To install vl from our archlinux partition we need mainly 2 things, the iso and vinstall-iso script.

To get the iso just open a terminal and type
It's the same as browsing to and downloading the iso with your favourite browser.

vinstall-iso is the script that will allow us to install vl without any extra media (usb keys, cd...). The script is in the iso. We could mount it as a loop device and extract, but as we still have some time (the iso is just at its 21%) we'll gonna get it from somewhere.

googling for vinstall-iso leads us some results, one being from uelsk8s (vl dev) home directory @ vectorlinux servers. We can trust this file :)

I placed both files in the archlinux partition, because we'll need them accessible from the other partition.


Time now -> 17:28

Let's install!
Reboot into the other live system you have. If you are installing from a bootable usb, you may have the iso into another usb key.

In archlinux, log in as root and
chmod +x vinstall-iso
./vinstall-iso VL6.0-Light-Final.iso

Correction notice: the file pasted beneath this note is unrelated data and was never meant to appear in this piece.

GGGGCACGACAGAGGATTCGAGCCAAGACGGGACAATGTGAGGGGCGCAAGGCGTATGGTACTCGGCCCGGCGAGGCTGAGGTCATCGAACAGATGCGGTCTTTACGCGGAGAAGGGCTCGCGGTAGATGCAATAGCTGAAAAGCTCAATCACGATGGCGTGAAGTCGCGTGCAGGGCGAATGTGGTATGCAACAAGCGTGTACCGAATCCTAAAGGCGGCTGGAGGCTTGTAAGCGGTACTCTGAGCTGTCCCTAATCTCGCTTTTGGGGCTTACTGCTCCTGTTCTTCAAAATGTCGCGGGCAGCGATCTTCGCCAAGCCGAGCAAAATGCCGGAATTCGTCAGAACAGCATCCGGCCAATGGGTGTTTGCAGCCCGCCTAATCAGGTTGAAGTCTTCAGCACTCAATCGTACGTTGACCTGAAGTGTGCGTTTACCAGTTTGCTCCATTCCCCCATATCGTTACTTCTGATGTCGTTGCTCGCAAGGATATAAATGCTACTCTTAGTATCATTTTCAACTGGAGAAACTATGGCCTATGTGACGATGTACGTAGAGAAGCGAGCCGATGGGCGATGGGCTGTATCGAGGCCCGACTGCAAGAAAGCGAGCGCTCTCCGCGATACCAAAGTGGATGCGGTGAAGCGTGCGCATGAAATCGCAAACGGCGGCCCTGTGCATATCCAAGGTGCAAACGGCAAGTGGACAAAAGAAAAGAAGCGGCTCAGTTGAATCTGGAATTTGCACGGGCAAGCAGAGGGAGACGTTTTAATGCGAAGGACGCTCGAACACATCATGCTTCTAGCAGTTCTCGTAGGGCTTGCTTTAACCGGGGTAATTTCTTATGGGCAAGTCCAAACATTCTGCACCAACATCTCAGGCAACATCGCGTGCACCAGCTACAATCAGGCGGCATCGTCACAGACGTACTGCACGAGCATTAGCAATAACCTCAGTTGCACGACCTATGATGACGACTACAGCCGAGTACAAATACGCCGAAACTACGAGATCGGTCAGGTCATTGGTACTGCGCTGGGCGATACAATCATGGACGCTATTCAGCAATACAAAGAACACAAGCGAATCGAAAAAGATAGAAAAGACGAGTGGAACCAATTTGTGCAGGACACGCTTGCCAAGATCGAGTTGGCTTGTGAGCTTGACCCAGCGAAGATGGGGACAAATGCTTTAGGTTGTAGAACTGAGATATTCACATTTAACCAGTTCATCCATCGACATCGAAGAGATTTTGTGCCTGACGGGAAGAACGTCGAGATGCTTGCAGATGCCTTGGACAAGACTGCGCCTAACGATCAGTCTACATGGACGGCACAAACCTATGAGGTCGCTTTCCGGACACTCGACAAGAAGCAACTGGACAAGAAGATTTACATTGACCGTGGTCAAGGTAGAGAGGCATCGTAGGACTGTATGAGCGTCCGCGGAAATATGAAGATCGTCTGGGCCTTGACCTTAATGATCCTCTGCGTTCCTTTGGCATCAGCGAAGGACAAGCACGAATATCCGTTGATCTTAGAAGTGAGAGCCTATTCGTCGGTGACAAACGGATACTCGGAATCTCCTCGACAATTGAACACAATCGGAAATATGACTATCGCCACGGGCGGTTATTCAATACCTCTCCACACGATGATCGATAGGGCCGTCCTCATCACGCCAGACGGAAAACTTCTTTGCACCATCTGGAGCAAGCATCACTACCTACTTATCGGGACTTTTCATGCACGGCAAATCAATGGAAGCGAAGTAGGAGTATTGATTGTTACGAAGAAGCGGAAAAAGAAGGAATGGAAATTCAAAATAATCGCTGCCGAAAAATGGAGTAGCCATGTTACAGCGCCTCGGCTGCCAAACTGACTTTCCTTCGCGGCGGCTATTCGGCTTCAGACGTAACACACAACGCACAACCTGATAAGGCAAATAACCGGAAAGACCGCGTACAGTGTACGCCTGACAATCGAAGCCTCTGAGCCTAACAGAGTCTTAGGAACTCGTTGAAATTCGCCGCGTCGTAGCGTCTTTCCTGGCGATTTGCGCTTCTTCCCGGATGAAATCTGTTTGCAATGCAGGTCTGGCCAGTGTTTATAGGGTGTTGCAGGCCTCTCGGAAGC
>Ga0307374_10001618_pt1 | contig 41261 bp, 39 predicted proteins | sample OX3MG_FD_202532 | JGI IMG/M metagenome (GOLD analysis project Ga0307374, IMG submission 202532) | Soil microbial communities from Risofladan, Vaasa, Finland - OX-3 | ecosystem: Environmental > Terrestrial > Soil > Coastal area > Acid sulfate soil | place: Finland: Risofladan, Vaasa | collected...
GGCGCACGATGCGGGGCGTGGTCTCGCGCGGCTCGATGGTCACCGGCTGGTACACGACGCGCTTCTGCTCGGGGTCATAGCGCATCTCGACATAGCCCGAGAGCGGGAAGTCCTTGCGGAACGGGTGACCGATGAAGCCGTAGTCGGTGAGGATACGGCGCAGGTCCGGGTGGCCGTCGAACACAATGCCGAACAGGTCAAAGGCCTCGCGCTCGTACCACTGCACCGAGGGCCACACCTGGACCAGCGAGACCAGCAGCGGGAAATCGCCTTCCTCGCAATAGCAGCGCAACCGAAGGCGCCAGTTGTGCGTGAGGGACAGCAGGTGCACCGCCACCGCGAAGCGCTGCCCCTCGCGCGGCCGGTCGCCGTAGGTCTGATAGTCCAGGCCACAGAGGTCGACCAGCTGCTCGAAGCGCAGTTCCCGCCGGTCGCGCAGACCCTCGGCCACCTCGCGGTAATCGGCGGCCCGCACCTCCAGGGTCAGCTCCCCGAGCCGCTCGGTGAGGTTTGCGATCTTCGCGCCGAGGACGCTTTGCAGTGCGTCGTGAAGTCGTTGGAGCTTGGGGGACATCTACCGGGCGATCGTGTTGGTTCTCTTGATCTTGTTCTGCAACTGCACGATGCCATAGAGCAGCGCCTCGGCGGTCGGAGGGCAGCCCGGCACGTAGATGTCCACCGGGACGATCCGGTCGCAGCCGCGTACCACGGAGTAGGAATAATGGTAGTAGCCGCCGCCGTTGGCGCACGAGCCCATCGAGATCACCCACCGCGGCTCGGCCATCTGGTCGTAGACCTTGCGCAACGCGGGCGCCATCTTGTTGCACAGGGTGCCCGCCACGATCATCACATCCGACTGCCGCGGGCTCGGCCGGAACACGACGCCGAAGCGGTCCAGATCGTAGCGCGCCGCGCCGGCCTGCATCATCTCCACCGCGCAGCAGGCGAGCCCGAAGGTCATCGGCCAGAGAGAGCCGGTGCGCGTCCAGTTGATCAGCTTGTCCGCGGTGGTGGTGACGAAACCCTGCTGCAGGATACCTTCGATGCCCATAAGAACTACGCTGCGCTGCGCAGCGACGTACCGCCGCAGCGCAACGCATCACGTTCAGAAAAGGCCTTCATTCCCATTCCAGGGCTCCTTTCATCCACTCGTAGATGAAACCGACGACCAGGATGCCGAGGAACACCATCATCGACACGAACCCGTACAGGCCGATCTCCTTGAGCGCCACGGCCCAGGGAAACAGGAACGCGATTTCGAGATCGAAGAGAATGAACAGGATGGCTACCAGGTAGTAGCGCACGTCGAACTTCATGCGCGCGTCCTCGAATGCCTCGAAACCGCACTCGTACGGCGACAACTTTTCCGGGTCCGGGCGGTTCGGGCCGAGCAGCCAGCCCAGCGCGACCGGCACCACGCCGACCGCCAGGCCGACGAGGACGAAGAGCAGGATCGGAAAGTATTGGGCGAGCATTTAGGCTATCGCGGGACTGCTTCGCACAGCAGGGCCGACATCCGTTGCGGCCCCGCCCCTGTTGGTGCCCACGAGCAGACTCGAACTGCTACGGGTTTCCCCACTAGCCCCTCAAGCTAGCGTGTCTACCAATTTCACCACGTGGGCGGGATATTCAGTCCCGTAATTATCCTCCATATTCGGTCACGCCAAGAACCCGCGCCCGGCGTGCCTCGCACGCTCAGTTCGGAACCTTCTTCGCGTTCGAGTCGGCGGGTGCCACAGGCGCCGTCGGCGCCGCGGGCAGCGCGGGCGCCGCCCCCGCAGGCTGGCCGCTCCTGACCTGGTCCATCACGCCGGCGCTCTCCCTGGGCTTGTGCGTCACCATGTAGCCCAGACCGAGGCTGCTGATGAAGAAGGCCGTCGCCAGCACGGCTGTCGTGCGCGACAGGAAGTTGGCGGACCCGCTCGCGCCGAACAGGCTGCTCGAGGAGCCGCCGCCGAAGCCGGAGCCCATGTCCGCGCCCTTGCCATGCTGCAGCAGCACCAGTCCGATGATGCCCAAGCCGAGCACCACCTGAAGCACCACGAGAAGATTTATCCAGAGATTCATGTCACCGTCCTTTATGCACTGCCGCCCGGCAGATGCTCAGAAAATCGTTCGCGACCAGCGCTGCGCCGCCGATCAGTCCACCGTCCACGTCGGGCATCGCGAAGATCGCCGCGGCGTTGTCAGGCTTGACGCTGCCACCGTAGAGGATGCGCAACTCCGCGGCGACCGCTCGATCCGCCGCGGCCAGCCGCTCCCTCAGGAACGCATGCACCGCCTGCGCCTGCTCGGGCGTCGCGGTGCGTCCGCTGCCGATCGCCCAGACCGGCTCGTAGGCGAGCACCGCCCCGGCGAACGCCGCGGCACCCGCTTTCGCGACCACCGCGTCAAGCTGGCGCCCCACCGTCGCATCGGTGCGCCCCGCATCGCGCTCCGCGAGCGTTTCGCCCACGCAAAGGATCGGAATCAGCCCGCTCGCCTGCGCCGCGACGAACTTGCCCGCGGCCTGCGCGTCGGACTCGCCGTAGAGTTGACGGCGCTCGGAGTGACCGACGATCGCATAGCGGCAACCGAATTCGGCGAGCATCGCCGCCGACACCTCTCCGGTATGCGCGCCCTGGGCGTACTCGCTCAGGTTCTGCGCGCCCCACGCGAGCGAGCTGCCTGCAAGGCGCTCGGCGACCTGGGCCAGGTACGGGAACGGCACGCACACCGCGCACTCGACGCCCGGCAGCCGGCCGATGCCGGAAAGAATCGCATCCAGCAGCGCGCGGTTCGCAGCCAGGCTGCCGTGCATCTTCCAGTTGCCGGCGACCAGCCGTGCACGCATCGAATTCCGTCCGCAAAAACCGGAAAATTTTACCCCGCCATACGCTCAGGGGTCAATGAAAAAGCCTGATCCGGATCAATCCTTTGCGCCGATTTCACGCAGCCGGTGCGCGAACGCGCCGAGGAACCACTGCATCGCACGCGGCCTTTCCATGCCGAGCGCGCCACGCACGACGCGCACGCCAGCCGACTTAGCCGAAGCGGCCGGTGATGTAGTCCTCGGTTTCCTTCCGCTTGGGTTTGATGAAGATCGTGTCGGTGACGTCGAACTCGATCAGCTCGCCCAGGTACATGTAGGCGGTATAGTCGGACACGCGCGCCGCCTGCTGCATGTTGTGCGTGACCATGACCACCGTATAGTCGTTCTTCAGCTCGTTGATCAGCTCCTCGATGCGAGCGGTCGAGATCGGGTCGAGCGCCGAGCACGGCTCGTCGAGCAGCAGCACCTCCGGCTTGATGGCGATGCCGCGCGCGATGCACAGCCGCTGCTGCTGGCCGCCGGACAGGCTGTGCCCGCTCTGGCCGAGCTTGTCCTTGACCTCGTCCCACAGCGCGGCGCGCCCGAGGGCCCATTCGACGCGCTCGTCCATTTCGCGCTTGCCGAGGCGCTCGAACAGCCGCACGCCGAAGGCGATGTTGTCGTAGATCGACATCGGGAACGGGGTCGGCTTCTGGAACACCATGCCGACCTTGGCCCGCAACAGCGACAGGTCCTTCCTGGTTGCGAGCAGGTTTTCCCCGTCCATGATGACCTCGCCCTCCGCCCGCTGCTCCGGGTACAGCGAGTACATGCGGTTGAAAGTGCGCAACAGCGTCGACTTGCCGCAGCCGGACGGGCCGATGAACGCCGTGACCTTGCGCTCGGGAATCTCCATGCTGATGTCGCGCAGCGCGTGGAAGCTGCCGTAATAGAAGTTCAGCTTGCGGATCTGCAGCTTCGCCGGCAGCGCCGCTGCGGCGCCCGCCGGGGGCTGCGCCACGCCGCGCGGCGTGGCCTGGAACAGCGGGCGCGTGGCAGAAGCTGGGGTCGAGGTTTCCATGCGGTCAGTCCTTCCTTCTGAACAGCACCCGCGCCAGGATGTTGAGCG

I got an error :
     mount: could not find any device /dev/loop#
This got fixed executing (as root)
modprobe loop
Back to the installation.

- In the first menu, I don't need to do any partition change so I choose directly to INSTALL , if you need to repartition that's the moment to select FDISK.

- Select SWAP . I usually bypass checking media (too slow for my impatience)
Usually you only have a swap partition, so chose what's by default

- Root partiton. I only give 5 gb to root partition. I don't need much software.
Filesystem: xfs . I usually choose reiserfs, but heard good things about xfs. Let's try it then ;)

- Optional partitions:
/home . I have a separate partition for /home

- Optional packages:
Serve yourself

Time now -> 17:48

Time now -> 18:02
When Vectorlinux tries to install lilo, it does not see archlinux partition, so I didn't install lilo. (I prefer to touch grubs menu.lst than lilo configs)



Configuration is pretty straightforward. Just select desired options.

Select 1024x600 resolution


Time now -> 18:09 (it's getting fast)


Now we have a functional vl-light.

Wifi is working great sofar (there's no led, but it works).

Let's look at some numbers.

100Mb ram with a fully functional desktop. It's not bad :D

Booting goes around 30 seconds.